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Q&A: State of Laundry Chemistry and Hygienic Cleanliness (Part 1)

Recent health-related issues, production challenges, customer needs/evaluation

CHICAGO — Health concerns, in the form of emerging or increasing pathogens, have always been a public concern.

When these scares take place, laundry operations need to ensure that how they are processing goods results in clean, hygienic linens.

However, the past few years with the pandemic and then monkeypox have shined a spotlight on the laundry and linen services industry, and this has caused everyone to use a microscope on operations’ wash chemistry.

American Laundry News communicated with five chemical company representatives (Jack Heaviside, senior consultant-specialty markets for Sunburst Chemicals; Chad Dare, executive vice president of sales, Pariser Industries; Graham Skinner, vice president of business development and technical support for UNX-Christeyns; Annie Thomas, Ecolab’s senior marketing communications manager; and Leonardo Gastelum, national accounts director for Norchem Corp.) to find out how laundry chemistry has changed and what operators need to know and do today.

What did COVID-19 and monkeypox do to the focus on laundry chemistry?

HEAVISIDE: Ensuring all processed textiles were meeting hygienically clean outcomes. Additionally, the importance of equipment cleaning, specifically that CBWs (continuous batch washers) and presses are monitored for bio-film. Temperature and linen processing were a significant focus of all laundry operators.

DARE: The onset of COVID-19 raised the awareness of good hygiene in everyone in general and, naturally, in laundering operations specifically.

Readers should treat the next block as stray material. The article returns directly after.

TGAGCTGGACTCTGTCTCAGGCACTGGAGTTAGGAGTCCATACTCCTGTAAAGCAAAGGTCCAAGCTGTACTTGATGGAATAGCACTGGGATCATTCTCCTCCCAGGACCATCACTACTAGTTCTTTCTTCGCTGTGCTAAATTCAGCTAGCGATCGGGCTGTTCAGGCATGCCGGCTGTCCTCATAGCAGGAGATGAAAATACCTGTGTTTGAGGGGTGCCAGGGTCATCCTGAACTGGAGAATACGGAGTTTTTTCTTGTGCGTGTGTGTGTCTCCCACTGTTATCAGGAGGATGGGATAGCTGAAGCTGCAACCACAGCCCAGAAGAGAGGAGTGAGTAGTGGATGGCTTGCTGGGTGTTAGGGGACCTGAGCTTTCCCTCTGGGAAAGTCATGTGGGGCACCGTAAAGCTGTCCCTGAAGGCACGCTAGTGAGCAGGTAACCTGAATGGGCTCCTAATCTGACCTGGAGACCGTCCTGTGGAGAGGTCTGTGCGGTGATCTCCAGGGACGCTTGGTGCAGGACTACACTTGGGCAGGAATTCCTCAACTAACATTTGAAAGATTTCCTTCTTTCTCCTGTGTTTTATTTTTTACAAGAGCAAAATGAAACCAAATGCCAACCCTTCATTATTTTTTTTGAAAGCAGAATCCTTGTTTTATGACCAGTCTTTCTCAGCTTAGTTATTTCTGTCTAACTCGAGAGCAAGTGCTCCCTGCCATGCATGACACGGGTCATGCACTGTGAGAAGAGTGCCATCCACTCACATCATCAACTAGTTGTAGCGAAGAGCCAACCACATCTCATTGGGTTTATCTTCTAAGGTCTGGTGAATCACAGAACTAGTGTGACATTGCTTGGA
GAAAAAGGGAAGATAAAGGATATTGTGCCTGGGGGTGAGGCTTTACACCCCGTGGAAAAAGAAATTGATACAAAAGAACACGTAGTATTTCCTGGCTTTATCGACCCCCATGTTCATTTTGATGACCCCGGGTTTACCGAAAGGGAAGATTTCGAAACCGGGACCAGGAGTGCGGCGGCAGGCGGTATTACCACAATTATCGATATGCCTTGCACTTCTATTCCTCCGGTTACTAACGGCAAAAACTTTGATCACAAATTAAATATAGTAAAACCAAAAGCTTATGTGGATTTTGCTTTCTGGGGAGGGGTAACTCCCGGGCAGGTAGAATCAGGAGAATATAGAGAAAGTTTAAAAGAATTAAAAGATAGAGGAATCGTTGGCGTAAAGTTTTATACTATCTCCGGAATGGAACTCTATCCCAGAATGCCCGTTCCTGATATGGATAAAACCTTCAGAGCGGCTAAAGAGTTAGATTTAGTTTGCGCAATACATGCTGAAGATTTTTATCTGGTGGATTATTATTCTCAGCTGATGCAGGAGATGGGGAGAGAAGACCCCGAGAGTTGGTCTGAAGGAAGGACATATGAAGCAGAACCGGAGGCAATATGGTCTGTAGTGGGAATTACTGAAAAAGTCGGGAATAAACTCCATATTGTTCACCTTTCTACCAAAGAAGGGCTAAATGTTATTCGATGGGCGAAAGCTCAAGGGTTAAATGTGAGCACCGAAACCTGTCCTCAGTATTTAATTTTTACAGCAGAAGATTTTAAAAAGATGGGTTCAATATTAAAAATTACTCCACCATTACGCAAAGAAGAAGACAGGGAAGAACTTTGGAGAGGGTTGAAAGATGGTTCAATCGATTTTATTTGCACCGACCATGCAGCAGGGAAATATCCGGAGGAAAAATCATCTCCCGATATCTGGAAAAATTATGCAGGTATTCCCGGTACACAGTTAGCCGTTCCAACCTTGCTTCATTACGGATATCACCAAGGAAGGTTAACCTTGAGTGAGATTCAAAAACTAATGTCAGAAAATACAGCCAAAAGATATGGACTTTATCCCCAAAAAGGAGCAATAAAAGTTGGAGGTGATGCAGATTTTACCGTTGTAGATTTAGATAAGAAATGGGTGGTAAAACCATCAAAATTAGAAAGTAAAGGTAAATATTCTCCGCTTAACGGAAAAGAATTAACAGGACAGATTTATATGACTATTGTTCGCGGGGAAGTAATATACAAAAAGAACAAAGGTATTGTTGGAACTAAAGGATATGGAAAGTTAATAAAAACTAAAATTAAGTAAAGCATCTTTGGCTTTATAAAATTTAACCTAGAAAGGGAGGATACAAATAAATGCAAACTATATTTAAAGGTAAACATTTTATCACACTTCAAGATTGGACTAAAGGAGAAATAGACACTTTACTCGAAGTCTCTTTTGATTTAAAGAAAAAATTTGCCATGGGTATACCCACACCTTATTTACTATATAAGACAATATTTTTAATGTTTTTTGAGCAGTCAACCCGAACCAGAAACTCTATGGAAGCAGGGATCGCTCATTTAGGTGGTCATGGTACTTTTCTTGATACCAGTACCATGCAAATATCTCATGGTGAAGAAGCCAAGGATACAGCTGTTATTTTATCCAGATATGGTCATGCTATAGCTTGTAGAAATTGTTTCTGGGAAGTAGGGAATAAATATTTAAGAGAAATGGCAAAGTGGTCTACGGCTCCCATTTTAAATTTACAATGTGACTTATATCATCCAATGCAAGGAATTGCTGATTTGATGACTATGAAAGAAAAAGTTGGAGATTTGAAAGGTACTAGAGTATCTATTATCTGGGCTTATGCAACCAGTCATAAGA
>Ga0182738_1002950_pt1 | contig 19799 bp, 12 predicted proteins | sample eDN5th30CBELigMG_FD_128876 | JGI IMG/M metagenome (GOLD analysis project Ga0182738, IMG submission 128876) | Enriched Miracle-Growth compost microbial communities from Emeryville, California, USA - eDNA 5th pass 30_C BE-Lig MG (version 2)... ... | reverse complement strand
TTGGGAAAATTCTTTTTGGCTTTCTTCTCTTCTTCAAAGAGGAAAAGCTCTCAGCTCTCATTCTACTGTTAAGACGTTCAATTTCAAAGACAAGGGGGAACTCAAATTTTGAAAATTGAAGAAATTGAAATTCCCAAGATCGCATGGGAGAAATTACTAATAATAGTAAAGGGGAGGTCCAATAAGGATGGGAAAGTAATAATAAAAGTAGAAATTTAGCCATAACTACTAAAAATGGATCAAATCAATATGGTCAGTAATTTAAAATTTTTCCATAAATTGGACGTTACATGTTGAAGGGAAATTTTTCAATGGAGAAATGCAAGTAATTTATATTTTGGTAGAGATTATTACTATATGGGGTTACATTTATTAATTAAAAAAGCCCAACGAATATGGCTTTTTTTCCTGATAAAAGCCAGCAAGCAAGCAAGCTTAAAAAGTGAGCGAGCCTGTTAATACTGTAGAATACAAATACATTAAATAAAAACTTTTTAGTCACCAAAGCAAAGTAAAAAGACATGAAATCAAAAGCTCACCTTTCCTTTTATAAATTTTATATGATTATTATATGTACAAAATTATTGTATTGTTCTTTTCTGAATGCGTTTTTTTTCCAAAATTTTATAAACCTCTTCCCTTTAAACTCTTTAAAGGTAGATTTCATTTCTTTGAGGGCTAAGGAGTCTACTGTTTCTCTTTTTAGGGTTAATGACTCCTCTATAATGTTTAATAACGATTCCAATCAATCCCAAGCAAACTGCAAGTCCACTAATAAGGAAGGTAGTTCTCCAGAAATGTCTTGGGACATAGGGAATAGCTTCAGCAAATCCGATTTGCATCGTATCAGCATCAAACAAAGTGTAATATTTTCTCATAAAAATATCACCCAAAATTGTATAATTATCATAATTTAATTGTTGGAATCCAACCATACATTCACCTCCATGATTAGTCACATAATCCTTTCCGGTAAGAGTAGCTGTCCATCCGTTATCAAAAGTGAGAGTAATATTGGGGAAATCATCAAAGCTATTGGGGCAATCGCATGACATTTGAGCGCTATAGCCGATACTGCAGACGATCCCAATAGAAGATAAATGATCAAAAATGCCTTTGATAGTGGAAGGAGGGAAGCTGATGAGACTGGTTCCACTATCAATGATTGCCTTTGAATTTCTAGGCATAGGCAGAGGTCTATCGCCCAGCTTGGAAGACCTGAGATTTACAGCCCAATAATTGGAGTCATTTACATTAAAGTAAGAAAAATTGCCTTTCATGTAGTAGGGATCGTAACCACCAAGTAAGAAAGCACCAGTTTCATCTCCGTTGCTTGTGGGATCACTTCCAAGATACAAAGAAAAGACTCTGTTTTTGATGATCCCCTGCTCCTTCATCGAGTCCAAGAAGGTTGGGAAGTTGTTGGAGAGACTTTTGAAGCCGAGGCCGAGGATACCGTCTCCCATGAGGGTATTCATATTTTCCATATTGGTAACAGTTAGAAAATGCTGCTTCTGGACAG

Our laundry chemical customers had many questions regarding these and other novel viruses and wanted reassurance that their linens were being disinfected and made hygienic.

SKINNER: In many cases, it created an atmosphere of hypersensitivity. The chain of interest in laundry operations seemed to run higher up the organization charts in both laundries and laundry customers.

THOMAS: COVID-19 and monkeypox significantly heightened the focus on laundry chemistry within the commercial laundry industry. These health concerns underscored the critical importance of effective disinfection and sanitation in laundry processes. 

As a response, Ecolab intensified its commitment to providing cutting-edge laundry chemistry solutions, such as the EPA-approved AdvaCare™ Disinfectant, which is effective against SARS-CoV-2, the virus responsible for COVID-19.

GASTELUM: COVID-19 and monkeypox accelerated the need for real-time and accurate virus detection methods to prevent the spread of viruses.

Did anything regarding chemistry change because of these health concerns? If so, what?

HEAVISIDE: For us, the answer is no. From a global perspective, subpar suppliers of chemistry were taxed with playing catchup with those that had always focused on hygiene as part of their chemical program.

DARE: I don’t believe chemistry of laundering changed as much as the attention to detail did as it related to washroom conditions and linen handling procedures. 

In some cases, additional products such as a bacteria-static agent were added to certain soil applications such as healthcare-related linens classes.